NASA-funded researchers say that Jupiter’s volcanic moon Io has a thin atmospheric layer that collapses in the shadow of the planet and becomes ice. They have also revealed the effects of freezing of its shadow on the moon’s volcanic gasses, during the eclipses that occur daily.
While passing behind Jupiter, Io cools down to a temperature of 235°F (-148°C) to -270°F (-168°C), and its atmosphere that mostly consists of sulfur dioxide collapse. Just to inform you, Io is the most volcanically active object in the solar system.
The research also says that this phenomenon lasts for two hours of each Ionian days (equivalent to 1.7 Earth days). The atmospheric sulfur dioxide settles on the surface of the moon as frost. Being a geologically active moon, the appearance of such an event improves the scientists’ chances of properly studying the object. This was confirmed by Constantine Tsang, a scientist at the Southwest Research Institute in Boulder, Colorado.
These volcanoes are caused by tidal heating, resulting from gravitational forces from Jupiter and its other moons.
The resultant geological activity, largely consisting of volcanic eruptions, create umbrella-like clouds of sulfur dioxide gas that can reach up to 480 km above the surface of the moon and produce massive chunks of explosive lava fields that flow up to hundreds of miles.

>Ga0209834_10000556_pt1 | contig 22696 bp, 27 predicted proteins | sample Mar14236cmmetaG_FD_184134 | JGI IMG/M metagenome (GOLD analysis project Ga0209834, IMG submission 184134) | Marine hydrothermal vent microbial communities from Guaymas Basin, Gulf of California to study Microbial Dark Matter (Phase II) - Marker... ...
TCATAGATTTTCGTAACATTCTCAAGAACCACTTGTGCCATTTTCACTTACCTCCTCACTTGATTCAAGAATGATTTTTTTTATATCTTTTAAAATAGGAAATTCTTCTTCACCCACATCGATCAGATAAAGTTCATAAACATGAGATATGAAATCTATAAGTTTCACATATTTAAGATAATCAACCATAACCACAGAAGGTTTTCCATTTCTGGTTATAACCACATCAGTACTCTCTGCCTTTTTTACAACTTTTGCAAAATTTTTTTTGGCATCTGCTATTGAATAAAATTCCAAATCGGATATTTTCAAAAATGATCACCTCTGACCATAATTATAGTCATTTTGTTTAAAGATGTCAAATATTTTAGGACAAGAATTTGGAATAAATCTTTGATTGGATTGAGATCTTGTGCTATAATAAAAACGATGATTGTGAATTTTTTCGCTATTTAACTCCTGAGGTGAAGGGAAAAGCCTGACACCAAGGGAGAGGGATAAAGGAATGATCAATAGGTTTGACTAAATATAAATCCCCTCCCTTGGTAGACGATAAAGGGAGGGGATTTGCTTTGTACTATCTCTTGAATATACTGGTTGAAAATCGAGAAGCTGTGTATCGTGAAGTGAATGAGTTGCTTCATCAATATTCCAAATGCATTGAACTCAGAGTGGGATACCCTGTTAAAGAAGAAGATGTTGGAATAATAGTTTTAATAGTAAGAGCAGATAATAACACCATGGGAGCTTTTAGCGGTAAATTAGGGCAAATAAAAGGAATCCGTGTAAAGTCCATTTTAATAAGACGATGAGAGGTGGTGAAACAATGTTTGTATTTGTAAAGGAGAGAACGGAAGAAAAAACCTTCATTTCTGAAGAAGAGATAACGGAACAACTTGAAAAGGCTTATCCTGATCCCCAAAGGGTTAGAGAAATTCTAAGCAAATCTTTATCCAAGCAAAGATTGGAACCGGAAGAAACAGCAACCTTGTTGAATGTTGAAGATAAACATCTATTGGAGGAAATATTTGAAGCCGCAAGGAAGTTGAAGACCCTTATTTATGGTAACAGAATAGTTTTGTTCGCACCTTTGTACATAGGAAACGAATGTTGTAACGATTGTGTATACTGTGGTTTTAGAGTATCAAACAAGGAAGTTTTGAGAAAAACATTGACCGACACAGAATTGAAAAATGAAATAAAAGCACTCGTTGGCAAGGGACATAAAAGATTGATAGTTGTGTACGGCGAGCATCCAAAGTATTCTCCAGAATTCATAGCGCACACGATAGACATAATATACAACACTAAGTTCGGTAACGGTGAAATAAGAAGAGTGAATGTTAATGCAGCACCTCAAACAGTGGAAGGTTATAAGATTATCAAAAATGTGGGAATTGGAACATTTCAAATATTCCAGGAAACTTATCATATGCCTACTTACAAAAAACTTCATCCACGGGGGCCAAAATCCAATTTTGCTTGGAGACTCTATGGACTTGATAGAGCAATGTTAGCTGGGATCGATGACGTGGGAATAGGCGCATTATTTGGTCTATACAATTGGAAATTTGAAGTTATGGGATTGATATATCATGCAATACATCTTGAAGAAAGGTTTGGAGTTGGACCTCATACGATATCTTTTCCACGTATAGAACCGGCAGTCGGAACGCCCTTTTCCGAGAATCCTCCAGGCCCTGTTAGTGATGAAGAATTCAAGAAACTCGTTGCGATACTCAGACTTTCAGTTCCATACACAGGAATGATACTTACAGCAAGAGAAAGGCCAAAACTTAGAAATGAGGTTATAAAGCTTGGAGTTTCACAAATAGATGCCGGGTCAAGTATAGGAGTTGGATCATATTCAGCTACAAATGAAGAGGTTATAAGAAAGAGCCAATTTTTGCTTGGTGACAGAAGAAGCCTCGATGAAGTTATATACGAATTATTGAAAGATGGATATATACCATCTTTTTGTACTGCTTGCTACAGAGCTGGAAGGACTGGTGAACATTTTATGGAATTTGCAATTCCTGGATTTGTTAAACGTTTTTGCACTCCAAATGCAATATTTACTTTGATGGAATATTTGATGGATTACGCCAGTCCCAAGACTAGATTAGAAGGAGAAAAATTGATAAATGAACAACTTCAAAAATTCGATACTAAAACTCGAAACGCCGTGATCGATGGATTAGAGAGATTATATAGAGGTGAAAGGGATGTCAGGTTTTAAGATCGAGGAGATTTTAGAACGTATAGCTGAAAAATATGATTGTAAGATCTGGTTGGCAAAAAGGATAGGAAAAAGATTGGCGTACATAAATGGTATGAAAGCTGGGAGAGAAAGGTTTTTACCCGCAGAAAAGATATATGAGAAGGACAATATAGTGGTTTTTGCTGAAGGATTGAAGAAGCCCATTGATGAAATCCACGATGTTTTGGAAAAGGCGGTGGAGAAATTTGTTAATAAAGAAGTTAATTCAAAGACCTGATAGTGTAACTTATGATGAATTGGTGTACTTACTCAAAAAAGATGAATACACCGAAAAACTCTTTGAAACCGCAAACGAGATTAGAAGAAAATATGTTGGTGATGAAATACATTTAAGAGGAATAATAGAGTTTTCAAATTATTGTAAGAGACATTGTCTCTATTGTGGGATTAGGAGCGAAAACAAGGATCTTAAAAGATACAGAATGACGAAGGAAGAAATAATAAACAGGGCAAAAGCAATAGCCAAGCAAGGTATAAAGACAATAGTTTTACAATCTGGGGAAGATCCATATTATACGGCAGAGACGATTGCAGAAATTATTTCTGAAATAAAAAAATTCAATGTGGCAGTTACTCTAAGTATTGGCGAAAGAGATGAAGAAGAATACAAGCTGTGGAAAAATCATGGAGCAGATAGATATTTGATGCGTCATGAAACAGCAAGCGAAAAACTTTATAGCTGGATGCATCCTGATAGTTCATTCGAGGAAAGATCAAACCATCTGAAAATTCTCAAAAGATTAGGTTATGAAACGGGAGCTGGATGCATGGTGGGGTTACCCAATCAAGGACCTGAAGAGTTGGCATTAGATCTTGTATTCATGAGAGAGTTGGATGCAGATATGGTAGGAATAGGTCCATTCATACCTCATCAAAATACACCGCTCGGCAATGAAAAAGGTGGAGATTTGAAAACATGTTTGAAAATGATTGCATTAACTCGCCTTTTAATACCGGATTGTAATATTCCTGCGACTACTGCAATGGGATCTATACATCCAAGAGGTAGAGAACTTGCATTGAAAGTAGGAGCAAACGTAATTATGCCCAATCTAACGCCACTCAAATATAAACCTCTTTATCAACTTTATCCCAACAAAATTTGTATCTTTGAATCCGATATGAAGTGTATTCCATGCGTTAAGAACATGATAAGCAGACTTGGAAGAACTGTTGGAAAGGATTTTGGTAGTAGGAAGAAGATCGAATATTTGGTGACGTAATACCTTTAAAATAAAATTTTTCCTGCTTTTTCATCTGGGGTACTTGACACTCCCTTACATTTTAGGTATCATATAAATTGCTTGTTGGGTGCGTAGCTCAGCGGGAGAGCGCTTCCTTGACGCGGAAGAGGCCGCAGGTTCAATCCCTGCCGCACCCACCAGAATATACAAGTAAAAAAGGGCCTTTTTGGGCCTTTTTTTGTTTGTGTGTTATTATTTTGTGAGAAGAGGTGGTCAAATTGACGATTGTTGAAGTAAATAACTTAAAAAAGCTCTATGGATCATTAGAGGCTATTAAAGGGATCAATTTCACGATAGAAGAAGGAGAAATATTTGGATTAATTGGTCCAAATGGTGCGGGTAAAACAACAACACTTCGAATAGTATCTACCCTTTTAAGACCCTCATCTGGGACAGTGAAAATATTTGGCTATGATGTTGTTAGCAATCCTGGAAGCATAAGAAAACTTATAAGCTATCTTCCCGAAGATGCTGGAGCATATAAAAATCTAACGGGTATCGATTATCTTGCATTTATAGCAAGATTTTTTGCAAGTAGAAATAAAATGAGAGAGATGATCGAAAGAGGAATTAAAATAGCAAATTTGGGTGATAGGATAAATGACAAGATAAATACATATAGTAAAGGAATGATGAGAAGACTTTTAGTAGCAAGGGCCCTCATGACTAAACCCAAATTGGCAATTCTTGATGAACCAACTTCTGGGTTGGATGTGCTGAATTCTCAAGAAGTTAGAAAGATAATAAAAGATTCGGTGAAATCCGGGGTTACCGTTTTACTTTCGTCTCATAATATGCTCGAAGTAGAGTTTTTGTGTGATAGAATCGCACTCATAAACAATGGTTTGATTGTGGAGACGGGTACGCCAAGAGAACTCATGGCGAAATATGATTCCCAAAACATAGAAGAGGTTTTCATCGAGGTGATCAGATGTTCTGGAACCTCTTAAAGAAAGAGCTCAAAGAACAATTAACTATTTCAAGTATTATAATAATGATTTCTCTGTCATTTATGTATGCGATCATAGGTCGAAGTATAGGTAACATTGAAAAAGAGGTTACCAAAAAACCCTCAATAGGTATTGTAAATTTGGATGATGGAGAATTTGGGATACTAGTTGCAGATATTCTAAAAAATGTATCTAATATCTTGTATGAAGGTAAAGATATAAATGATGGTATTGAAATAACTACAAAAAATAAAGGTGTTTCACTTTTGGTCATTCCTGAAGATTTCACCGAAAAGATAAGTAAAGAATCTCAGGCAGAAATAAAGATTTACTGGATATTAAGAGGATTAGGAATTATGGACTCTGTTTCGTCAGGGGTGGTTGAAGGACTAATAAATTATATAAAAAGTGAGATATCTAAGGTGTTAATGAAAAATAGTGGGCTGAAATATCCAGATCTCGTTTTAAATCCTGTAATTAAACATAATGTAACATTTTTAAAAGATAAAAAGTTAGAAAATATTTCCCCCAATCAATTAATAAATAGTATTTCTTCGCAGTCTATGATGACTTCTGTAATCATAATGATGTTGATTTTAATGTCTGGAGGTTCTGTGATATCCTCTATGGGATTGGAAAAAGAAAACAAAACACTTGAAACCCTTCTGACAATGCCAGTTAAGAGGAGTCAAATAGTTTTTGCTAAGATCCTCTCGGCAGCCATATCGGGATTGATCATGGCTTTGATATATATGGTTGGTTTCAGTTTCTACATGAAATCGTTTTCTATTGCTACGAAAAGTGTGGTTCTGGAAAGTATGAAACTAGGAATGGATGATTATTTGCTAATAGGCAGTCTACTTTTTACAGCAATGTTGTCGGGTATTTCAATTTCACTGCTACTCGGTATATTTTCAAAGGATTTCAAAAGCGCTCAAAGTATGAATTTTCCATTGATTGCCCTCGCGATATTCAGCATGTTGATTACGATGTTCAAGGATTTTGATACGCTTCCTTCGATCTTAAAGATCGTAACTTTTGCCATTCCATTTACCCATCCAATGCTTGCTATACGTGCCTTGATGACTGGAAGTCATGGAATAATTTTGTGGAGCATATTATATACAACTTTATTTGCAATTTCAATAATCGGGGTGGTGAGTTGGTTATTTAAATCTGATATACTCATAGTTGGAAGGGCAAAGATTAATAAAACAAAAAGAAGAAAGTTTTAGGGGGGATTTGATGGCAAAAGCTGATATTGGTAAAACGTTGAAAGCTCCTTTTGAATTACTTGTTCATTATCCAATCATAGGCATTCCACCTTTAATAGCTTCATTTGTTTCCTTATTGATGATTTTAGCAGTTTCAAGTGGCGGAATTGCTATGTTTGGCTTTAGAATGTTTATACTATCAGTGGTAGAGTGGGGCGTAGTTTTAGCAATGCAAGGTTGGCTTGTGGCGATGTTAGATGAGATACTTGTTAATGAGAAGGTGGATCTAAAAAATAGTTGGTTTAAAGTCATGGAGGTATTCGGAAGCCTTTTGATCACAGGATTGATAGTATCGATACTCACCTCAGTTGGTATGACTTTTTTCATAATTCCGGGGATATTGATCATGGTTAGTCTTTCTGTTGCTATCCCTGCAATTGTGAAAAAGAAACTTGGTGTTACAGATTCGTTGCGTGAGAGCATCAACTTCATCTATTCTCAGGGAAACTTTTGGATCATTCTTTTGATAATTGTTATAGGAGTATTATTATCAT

Study co-author John Spencer said that the atmosphere of the moon is constantly collapsing and repairing that is mostly dominated by the “sublimation of SO2 ice.”
Despite the hyperactive volcanoes being highly responsible for the SO2 supply to the atmosphere, the atmospheric pressure is mostly controlled by the sunlight by directly affecting the temperature of the ice. Spencer also said that this had long been suspected by the scientists, but never had they seen such activity.
The researchers explained that observing the phenomenon directly required high spectral resolution, high time sensitivity, and a good signal-to-noise ratio. This was achieved by combining observations made by the Spectrograph from Texas Echelon Cross Echelle and the Gemini North eight-metre telescope located in Hawaii.
These observations were dated back to two nights in November 2013. During these events, the Io was seen moving into the shadow of Jupiter for about 40 minutes. This could prove to be a frequent activity.
This study was published in the Journal of Geophysical Research and was funded by the Solar System Workings and Solar System Observations program wing of NASA.